It would seem then, that the basics behind creating an economy based on scientific and technological innovation requires four primary inputs, all working in concert with one another:

■ The talent (which India has aplenty)

■ Support from the government in creating both the soft and hard infrastructure in order to facilitate an innovative economy (India’s government is now getting a lot more active)

■ Support from corporations

■ Support from finance, the life-blood of risk taking

So, where is India today and what lies ahead?

The India story

India has long ranked low when it comes to original research and innovations that are game-changing in nature. It produces only a quarter of the research papers that China (now ranked second after the US) produces. In a count of highly cited research papers between 2012-2016, India had 989, US 15,000 and China 7,213.

But the number of citations is only one isolated metric when it comes to understanding the impact that research can have. In 2016-17, just one US company (Qualcomm Inc) filed 1,840 patent applications; more than twice the total applications filed by the top laboratories in India (50 labs under the Defence Research and Development Organization, 40 labs of Indian Institute of Science, 23 Indian Institutes of Technology and 6 research facilities under the Indian Space Research Organization).

The Indian government has woken up to this fact and in recent years, has supported fast growth in the science and technology startup ecosystem by setting up several incubators and accelerators. High quality talent tries its hand at entrepreneurship and there is generous financial support from the government for the commercialization of scientific research.

India now ranks third among global startup ecosystems with more than 5,000 startups with over 1,000 new additions in 2017 alone. And it is projected to have 10,000+ startups by 2020. Meanwhile, there is a high level of venture capital activity in sectors outside pure technological or scientific innovation. Venture funding is now a crowded space, and at last count, over 450 distinct Alternate Investment Funds (or AIFs) have been registered with the Securities and Exchange Board of India (SEBI). These firms have raised committed capital of ₹1.65 trillion as of 31 March 2018 and have deployed ₹61,400 crore from this corpus. Unfortunately, however, very few of these AIFs focus on deep scientific or technological research. Most have been set up to pursue consumer internet, e-commerce, aggregation plays and consumer-services oriented business models.

However, recent analyses indicate that startups focused on areas that are directly linked to scientific and technological innovation are on the uptick. For instance, over 1,000 ventures were set up between 2012-16 just in the biotech sector. The sector has created more than 3,000 entrepreneurs, one-third of whom are women. The health-tech sector has seen capital deployment grow from $62 million in 2010 to as much as $333 million in 2017.

Times are changing

There has never been a more exciting time for India’s Artificial Intelligence (AI) and deep tech startup ecosystem. The AI industry in India is currently estimated to be $180 million in revenues with about 30,000 AI professionals in India. Startups are also playing a key role in transforming agriculture, which still accounts for at least half of India’s workforce, but only about 13% of the GDP. New fronts are opening up in terms of precision farming, hydroponics and the usage of drones.

Despite this growth, save some small exceptions, corporations have yet to truly support the country’s research and innovation bases. There is little sizable investment in research and development, and very few strategic buys where an Indian company buys out a firm solely for its patents and Intellectual Property (IP). Neither is there a concerted effort by Indian industrial houses to truly support research at Indian academic institutions, or to fund startups that may one day greatly contribute to their bottom line. This is made starkly evident by the fact that the people who run incubators have to go after corporations to access their “Corporate Social Responsibility” or CSR monies rather than their investment monies.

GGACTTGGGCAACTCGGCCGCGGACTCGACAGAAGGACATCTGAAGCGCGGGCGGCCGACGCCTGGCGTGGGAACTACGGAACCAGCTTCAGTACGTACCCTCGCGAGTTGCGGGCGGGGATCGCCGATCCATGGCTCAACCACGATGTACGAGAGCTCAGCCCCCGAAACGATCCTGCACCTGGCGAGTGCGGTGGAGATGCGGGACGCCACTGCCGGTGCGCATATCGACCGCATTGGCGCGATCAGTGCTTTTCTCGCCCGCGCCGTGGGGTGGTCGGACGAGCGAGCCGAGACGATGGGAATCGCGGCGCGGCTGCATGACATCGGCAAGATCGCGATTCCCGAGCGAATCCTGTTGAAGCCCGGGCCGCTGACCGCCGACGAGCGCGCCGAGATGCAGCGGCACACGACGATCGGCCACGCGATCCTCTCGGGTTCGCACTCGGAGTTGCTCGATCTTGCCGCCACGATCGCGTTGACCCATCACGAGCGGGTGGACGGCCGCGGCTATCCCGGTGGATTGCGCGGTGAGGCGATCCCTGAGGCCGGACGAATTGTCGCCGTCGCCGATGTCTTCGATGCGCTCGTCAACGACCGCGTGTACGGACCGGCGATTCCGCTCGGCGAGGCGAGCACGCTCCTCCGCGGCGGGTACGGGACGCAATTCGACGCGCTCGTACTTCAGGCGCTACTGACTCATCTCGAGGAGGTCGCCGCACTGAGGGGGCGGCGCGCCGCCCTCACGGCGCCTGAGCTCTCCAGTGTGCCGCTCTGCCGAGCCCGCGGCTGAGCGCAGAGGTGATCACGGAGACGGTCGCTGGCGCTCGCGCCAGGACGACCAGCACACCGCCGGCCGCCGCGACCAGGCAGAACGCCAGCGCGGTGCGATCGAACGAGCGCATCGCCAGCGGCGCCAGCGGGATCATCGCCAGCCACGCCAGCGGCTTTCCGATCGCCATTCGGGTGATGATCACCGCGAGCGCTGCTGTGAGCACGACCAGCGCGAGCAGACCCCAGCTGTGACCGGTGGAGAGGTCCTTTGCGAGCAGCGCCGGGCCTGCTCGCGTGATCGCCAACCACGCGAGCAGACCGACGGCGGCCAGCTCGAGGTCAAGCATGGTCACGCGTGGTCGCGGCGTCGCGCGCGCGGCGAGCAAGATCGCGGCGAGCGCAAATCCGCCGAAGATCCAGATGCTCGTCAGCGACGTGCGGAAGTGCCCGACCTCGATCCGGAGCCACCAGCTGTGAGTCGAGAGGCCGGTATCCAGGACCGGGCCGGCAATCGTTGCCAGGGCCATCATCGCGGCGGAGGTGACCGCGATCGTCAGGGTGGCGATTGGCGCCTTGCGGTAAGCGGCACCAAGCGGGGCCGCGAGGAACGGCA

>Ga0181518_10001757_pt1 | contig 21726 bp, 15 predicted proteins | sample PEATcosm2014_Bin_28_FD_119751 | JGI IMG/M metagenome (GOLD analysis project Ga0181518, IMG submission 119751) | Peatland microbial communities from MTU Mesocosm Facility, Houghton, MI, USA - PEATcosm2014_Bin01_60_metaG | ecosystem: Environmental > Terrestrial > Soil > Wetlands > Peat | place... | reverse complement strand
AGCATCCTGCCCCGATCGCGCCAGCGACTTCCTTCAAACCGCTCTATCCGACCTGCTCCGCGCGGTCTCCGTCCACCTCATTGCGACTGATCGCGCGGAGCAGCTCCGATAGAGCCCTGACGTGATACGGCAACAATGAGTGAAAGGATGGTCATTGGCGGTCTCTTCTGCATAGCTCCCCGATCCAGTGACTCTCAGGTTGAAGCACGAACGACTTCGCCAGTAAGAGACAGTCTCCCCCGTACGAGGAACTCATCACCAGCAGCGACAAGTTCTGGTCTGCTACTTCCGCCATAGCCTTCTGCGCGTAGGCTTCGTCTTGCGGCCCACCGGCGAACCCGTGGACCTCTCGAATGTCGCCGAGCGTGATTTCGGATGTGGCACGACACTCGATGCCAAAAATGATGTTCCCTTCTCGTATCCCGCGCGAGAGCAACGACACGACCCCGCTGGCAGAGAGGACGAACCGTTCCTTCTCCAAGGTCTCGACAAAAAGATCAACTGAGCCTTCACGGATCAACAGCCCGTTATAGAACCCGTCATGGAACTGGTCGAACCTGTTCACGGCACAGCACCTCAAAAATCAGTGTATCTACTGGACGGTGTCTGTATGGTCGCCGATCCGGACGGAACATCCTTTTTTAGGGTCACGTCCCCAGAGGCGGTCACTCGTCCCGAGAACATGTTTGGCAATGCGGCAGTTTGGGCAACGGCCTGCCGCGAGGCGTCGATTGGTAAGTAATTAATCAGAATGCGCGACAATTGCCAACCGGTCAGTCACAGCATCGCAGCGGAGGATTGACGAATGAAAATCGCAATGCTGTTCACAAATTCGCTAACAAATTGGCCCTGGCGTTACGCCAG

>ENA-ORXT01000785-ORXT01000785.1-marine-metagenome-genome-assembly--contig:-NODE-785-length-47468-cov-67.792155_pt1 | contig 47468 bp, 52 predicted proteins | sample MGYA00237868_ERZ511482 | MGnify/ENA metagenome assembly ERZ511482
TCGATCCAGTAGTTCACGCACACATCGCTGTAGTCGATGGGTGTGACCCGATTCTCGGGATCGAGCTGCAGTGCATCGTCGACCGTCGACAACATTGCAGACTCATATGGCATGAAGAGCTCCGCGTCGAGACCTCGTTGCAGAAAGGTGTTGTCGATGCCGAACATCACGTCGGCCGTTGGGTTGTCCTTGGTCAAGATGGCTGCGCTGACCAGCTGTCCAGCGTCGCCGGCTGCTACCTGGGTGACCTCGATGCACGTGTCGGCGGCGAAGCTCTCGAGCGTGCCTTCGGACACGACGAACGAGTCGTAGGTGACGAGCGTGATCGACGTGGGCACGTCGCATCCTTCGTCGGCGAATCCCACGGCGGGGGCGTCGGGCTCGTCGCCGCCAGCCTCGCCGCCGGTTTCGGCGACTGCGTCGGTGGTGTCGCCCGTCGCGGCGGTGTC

Ask CS Murali, chairman of SID at IISc, which currently incubates about 22 startups. SID is now already working on a plan to open a research park at its Bengaluru campus in the next three years that will scale up its current incubation capacity tenfold. All of these startups qualify as deep science/tech given the cutting-edge patentable solutions they are creating. SID also adds a criterion that impacts a startup firm’s selection into the incubator—the firm should have potential for social impact. For example, one of SID’s startups, Open Water, converts any contaminated water (not just tap water) into potable water using a novel technological process that does not rely on filters and membranes or reverse osmosis, as most of today’s available solutions do.

We have a responsibility to add to the scientific and technology eco-system that the government is trying to create. It is time that private industry and money in the hands of venture capitalists and private equity funds stepped up to the plate. Their participation is sorely needed for India to join the leaders in the post-industrial world. We risk getting left behind if they don’t. As a wag once said, “there has never been a time of greater promise or peril.”

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Spectrum of tech startups: healthcare to space tech

Pathshodh: Originated from SID at IISc, Bangalore, PathShodh has developed a novel, miniaturized biosensor device that monitors diabetes and helps in early detection of chronic kidney diseases. This is a venture that has leveraged government grants for its progress.

Vyome Biosciences: One of the few companies in the bio sciences space that has raised rounds of venture capital funding. It has emerged as one of the promising biotechnology startups, backed by an adroit clinical expert team.

Bellatrix Aerospace: This SID (IISc) incubated company is working on advanced satellite propulsion systems. The firm fosters technologies in electric propulsion, new generation propellants and propellant chemistry, including the use of water as a fuel.

Tonbo imaging: This company builds unique imaging technology that allows users to interpret the environment around them. Its multi-sensor imaging products/systems are useful for military, security, transportation safety and industrial inspection applications.

source: livemint